"The stars are threshed, and the souls are threshed from their husks."

Wednesday, April 19, 2006

The Call of the Wild

A woman is the howl of a wolf. O to be the throat from which is torn such a song! For a wolf lives wholly in his howl. A hound-in the fist of the leash upon his collar.

The women hunt in packs, dense and electric as balloons. And O to be the fist that lets them go. Floating over watchful houses. Distant as a wolf’s red cry.

Good Morning America, How Are You?

(an unwanted column)

Rather than fly or drive, I boarded an east-bound train. I was leaving California behind for a while, rolling on home to tend a young vineyard on the land where I grew up in Saline County Kansas. I took the train because I want a slower brand of living, because in my heart I know that traveling a mile above the earth while sitting in a seat designed by Mengele next to an obese sales representative for a syringe factory is lunacy, and because I wanted to interrogate the western landscape-make it give up its secrets.

As the California Zephyr chug-a-lugged from town to town, one difference between following old rails and driving the four lane interstate highway was immediately apparent-no businesses were designed to cater to us. On the interstate, each exit is a corporate shipwreck encrusted with barnacle-like gas stations, fast food joints, and budget hotels. Often these conveniences exist as islands of their own, without even the name of a town to add color to our journey. We cannot wholly escape the terrifying beauty and chaotic variety of America in a car, but somehow four lanes of traffic hurtling through space at seventy miles per hour dominate the horizon. The sameness of modern human civilization inures us to the majestic sweep of creation, and the miles are just notches on a playboy’s bedpost. It is a black mark against humanity that gawking at mountains, canyons, rivers, buttes, deserts, and prairies has not cost a greater number of lives.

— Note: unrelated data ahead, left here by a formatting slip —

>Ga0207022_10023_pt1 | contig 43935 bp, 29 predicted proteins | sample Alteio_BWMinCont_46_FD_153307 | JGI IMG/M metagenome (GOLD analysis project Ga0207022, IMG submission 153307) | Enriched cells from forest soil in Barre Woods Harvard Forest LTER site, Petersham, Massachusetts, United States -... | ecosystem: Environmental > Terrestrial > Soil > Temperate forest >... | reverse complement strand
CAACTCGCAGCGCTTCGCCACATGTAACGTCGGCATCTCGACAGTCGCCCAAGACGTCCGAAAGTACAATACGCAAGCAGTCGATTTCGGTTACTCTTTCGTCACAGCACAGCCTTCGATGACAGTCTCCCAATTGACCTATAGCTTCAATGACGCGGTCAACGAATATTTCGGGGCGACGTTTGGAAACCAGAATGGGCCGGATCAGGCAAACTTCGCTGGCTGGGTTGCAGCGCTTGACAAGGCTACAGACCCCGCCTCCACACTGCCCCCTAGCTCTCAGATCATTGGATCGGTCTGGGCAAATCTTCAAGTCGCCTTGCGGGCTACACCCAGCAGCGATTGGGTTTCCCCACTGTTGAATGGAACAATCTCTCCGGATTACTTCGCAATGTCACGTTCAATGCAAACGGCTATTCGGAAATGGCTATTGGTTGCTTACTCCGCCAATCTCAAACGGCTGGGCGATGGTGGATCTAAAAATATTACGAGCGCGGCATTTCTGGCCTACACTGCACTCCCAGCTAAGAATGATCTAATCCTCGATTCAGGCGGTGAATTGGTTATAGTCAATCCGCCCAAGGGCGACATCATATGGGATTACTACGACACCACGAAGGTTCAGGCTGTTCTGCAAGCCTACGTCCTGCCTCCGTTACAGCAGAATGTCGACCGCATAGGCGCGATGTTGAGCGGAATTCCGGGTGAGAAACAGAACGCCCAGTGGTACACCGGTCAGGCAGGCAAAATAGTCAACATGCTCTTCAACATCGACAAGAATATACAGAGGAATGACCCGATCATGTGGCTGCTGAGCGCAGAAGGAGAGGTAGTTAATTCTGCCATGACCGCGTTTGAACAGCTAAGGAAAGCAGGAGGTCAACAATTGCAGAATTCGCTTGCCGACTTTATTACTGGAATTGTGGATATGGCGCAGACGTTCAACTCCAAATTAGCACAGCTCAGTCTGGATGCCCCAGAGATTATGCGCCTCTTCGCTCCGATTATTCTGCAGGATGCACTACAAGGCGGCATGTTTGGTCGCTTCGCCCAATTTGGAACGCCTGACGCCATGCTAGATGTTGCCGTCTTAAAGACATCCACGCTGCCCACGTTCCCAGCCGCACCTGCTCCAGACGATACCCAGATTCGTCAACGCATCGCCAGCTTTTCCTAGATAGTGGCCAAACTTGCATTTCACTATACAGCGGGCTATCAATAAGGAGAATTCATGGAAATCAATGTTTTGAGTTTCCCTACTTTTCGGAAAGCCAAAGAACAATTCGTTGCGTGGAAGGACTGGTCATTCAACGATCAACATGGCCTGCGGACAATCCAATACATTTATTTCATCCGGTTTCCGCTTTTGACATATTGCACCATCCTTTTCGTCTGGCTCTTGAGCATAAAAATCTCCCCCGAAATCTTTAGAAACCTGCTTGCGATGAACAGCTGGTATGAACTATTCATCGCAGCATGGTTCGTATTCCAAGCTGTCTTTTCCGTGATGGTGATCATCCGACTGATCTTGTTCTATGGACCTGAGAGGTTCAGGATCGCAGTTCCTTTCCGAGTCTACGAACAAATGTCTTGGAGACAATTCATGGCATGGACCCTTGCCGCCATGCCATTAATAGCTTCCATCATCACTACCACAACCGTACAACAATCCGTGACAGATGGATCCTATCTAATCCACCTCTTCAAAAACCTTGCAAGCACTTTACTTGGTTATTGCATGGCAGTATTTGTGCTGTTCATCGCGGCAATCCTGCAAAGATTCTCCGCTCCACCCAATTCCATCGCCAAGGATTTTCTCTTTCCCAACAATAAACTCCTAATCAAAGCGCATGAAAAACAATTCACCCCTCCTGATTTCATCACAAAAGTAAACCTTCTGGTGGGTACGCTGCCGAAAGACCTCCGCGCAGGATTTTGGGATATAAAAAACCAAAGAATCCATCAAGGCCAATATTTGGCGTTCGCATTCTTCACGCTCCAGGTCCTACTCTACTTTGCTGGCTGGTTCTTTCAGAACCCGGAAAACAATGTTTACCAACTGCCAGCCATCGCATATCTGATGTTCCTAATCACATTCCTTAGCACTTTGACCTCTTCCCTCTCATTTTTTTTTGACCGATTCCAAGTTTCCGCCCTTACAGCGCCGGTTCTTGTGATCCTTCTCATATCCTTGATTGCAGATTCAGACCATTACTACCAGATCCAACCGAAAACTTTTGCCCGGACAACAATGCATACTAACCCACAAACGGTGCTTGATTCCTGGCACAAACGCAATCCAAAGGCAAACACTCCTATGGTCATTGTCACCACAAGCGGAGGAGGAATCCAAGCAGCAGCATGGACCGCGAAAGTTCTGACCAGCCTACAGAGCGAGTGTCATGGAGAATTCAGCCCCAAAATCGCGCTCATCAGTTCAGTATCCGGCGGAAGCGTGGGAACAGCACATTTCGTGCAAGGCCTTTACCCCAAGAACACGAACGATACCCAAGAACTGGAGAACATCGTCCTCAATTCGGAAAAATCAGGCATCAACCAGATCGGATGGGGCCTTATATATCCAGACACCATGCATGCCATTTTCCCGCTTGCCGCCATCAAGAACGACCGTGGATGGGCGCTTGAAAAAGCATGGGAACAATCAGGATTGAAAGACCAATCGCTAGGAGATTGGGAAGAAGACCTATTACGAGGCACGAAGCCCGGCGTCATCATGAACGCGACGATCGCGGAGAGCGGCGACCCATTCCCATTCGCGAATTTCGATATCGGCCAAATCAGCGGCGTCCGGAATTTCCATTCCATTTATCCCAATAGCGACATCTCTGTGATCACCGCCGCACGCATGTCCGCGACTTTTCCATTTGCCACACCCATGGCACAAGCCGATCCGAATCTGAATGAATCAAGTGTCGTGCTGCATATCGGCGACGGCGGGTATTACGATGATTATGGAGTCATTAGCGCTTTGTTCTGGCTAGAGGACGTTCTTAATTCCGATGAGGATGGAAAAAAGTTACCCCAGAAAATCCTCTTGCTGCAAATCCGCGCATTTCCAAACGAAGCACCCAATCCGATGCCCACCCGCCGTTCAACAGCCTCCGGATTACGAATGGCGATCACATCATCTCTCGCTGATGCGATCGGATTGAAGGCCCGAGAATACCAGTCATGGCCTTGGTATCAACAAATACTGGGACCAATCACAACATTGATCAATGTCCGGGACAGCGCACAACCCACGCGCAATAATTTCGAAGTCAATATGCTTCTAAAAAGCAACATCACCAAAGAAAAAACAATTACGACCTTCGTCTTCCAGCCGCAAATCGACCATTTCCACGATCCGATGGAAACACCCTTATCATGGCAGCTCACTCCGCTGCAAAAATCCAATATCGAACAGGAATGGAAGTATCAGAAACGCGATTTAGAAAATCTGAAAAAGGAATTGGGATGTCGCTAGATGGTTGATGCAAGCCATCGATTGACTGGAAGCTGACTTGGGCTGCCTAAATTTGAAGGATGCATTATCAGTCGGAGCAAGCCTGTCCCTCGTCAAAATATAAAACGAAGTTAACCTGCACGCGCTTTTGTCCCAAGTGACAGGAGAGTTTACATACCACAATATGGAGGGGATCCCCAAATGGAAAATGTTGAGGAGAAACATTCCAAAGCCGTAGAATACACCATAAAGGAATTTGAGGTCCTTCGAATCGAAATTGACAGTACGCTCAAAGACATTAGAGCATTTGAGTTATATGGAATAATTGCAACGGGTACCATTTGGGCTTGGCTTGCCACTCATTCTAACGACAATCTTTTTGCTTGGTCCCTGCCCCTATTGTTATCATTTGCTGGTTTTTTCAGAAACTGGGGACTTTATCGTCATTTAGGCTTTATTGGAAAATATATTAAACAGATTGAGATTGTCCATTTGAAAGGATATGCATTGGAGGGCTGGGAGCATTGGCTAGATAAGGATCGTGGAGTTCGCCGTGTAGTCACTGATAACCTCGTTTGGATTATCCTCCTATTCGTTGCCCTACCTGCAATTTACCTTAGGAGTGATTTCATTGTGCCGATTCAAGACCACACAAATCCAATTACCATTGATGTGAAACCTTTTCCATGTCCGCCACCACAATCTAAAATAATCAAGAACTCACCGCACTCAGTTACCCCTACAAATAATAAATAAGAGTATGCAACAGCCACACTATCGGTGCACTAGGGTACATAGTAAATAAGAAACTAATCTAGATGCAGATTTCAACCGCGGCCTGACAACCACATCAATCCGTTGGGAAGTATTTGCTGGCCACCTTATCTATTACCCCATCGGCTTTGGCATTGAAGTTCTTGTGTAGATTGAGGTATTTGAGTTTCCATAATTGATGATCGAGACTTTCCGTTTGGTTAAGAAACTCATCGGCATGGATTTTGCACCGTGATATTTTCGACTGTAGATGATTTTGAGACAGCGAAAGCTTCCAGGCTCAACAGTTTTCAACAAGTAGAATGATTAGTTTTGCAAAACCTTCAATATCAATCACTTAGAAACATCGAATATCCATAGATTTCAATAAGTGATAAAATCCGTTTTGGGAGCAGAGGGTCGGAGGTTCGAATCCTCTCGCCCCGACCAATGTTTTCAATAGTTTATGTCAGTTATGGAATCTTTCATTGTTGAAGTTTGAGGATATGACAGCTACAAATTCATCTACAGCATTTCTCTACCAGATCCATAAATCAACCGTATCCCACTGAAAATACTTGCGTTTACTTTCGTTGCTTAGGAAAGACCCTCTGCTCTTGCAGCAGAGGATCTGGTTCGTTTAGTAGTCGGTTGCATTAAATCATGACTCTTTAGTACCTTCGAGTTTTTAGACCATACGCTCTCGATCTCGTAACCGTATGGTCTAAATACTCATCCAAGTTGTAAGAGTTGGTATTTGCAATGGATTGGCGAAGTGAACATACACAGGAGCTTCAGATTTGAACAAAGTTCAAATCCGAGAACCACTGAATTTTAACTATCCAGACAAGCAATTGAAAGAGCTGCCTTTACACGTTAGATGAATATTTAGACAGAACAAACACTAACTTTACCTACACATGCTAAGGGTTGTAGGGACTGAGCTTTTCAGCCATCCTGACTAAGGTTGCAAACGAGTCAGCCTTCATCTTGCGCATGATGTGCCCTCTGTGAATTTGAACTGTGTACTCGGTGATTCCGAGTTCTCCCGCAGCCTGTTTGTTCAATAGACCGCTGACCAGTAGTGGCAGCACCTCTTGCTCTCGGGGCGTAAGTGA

There isn’t a lot of wealth in the railroad business these days, so our little passenger train was forced to share the tracks with freight trains, rolling over meek as a kitten as those sooty, graffiti-tagged tomcats strutted by. The little towns we moved through were all freight train towns, having hedged their bets for prosperity on having their place on the line. A partial list of the resources and goods provided, past of present, by these pastoral pit-stops runs thus: water, hydroelectric power, lumber, coal, peaches, pears, apricots, cherries, “minerals”, uranium, cantaloupes, watermelons, steel, copper, cattle, wheat, sheep, corn, ice, and nuclear weapons. The Vulcan coal mine near New Castle, Colorado blew up for the second time in 1913. Beneath the mountain, the mine is still on fire.